Monday, January 20, 2014

Multiple Personalities - DID

What most people know as Multiple Personality Disorder is now called Dissociative Identity Disorder (DID).

Yeah, I know. They went from a nice, simple name to a longer, more complicated one.

But there's a reason. Really. There is.

"Multiple Personalities" didn't actually describe what the disorder was; it left one to think that the individual's personality was split into pieces that, over time, became separate identities in their own rights.

But that's not how it works.

Dissociation is defined as "a detachment from or loss of integration (wholeness)
identity, memory, and/or consciousness." In the DSM (the Diagnostic and Statistical Manual of Mental Disorders), there is an entire group of disorders classified as "Dissociative." Because DID has to do with a loss of wholeness in both memory and identity, it is among them.

Julian Jaynes said "The unity of consciousness is an illusion. Man does more than one thing at a time--all the time--and the conscious representation of these actions is never complete." He's right. Being multi-channeled is a part of life. It keeps us going, makes us efficient, keeps our thoughts organized, helps filter out what we need to remember from what we don't, etc.

In other words, we all have dissociation at times: Here are some examples:

  1. Zoning out during class
  2. Not remembering what you just read...even after reading it three times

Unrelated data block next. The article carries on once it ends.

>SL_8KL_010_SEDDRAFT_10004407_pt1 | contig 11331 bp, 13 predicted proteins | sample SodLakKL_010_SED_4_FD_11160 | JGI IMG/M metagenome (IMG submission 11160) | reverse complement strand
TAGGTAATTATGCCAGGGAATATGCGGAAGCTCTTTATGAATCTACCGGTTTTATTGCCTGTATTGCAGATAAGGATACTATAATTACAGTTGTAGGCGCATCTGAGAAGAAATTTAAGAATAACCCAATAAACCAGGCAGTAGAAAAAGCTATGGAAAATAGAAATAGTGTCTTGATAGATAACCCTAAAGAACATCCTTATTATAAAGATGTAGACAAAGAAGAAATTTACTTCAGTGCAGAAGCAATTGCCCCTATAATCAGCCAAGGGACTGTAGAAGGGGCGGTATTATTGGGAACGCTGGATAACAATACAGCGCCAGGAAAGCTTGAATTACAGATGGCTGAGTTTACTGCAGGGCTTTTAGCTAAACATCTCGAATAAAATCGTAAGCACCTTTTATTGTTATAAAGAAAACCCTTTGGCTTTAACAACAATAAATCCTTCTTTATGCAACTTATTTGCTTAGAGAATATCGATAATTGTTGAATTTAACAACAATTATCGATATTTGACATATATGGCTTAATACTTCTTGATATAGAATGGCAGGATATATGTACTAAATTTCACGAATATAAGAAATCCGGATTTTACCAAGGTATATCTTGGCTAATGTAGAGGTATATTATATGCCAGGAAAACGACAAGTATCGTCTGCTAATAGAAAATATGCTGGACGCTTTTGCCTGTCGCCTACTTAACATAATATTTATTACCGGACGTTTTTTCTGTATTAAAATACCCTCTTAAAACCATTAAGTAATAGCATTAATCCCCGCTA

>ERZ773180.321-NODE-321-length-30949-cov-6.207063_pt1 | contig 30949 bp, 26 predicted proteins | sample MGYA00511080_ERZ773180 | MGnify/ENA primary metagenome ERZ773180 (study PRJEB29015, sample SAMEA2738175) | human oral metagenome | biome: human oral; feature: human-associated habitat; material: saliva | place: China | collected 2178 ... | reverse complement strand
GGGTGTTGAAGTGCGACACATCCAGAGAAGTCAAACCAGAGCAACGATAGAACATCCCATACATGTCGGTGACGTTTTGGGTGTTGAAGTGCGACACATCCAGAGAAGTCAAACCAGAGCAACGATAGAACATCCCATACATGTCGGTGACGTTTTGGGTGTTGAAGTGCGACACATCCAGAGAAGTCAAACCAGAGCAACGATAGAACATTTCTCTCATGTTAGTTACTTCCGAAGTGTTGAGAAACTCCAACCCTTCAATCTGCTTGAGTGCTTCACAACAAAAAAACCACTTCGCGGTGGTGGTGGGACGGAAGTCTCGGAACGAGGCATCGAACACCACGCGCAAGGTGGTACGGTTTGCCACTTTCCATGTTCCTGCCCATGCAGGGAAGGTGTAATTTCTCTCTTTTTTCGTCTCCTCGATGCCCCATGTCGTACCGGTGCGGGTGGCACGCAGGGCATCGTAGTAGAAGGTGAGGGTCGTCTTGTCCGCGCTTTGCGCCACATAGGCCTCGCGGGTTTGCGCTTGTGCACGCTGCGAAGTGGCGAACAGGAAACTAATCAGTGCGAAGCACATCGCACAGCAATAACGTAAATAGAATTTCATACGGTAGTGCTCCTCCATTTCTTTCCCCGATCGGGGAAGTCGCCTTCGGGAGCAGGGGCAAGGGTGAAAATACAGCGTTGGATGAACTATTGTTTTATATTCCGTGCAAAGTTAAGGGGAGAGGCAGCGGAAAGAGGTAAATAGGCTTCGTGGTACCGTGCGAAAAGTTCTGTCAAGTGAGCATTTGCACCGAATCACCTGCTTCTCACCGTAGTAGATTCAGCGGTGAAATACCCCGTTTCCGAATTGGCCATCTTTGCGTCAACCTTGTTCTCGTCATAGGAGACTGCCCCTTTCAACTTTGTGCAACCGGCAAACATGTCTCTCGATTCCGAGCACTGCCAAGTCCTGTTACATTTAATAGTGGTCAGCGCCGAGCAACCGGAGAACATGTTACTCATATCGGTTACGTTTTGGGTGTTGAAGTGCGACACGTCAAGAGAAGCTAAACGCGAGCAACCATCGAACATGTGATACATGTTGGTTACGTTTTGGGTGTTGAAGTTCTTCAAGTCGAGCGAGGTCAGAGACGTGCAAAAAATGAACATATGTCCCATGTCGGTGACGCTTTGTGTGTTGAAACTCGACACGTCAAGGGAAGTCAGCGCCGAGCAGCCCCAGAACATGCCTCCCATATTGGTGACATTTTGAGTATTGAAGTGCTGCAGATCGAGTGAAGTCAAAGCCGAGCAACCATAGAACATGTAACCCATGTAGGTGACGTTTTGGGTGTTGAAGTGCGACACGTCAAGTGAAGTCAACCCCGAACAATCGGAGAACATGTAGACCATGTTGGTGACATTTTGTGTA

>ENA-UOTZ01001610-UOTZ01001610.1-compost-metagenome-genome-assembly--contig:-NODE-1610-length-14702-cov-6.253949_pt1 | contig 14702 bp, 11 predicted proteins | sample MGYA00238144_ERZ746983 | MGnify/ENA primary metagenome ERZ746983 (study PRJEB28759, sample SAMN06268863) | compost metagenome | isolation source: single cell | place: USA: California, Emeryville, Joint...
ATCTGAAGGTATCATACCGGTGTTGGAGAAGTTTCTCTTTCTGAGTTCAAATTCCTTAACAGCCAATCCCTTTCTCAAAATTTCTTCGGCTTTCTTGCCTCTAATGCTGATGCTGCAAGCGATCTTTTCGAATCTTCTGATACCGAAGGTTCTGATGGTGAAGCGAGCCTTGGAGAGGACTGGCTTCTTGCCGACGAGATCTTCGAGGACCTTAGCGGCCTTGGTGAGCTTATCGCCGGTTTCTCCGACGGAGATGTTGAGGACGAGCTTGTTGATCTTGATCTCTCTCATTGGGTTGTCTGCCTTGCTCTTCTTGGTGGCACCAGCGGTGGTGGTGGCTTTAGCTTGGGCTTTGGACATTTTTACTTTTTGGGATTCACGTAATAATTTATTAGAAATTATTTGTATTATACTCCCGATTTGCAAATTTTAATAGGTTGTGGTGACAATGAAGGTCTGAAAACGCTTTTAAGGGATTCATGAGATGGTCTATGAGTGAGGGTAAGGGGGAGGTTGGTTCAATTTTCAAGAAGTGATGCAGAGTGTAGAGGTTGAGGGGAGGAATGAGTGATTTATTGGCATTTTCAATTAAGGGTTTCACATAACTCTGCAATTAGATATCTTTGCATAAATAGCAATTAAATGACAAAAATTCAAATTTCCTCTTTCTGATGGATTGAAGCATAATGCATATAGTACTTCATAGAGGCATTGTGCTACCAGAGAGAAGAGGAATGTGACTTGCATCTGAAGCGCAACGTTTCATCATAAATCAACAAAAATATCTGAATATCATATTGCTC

3. Not knowing what time it is after looking at the clock multiple times in a row
  4. Driving on autopilot
  5. Staring at someone who's talking but not hearing a word he/she is saying
But what if
You come back from "zoning out" and you're not even in the same room as before.
You look down and your book is open 25 pages father along than you remember and has been scribbled in. 
You think you've been driving on autopilot...yet you're safely at a destination that you didn't plan on going to.
You go somewhere and there are people who come to talk to you but they're calling you by a different name.
You find items in your home that aren't yours and you have no recollection of buying them...but when you look at your account, they were purchased on your card.

If this happens, you may have DID.

The official DSM criteria are as follows:

  1. The obvious: Two or more distinct identities must be present
    1. Each identity must have a consistent and separate pattern of perceiving and thinking about both self and the surrounding environment.
  2. At least two identities take control of the person's behavior on a regular basis
  3. There is an inability to recall important personal information that cannot be attributed to everyday forgetfulness
  4. The symptoms are not due to any biological or other natural cause
Now for some quick fun facts about the disorder:
  1. The alters (individual identities) generally range in number from 2-100.
    1. The average number usually found in a person with DID is 15.
  2. Some alters are aware that others exist while most don't know that there are any others with them.
  3. Most of the time, there is a host identity (usually not the original person) who is aware of most of the other identities and tries to keep things as organized as best he/she can.